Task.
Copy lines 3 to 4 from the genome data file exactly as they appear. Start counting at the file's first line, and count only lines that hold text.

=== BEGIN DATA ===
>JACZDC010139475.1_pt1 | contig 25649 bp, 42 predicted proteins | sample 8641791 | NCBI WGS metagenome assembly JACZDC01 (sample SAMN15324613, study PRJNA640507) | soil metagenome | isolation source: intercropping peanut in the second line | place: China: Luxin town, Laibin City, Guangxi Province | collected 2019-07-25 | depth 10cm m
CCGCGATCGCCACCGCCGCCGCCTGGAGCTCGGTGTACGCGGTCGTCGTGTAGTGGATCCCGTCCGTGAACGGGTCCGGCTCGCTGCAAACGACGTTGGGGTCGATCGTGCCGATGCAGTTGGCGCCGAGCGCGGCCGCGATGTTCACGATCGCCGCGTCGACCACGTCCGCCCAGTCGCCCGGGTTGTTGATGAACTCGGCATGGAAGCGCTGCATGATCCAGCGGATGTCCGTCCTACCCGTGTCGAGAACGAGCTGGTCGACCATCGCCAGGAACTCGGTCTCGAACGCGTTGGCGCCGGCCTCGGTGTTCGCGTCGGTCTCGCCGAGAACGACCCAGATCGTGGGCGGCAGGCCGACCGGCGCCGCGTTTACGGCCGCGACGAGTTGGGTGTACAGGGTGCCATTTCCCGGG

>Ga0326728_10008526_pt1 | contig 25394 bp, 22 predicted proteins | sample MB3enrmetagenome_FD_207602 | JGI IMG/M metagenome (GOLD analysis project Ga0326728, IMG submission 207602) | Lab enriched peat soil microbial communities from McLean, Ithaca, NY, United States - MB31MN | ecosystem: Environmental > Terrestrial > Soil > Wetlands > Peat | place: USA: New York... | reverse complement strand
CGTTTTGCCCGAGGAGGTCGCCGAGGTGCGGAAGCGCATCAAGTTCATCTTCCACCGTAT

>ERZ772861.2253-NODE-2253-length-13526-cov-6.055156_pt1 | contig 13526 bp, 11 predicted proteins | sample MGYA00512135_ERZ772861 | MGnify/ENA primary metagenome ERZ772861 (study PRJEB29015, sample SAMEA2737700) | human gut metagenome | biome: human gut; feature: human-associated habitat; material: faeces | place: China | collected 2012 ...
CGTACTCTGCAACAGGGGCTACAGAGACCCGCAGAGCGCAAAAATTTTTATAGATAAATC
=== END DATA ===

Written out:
>Ga0326728_10008526_pt1 | contig 25394 bp, 22 predicted proteins | sample MB3enrmetagenome_FD_207602 | JGI IMG/M metagenome (GOLD analysis project Ga0326728, IMG submission 207602) | Lab enriched peat soil microbial communities from McLean, Ithaca, NY, United States - MB31MN | ecosystem: Environmental > Terrestrial > Soil > Wetlands > Peat | place: USA: New York... | reverse complement strand
CGTTTTGCCCGAGGAGGTCGCCGAGGTGCGGAAGCGCATCAAGTTCATCTTCCACCGTAT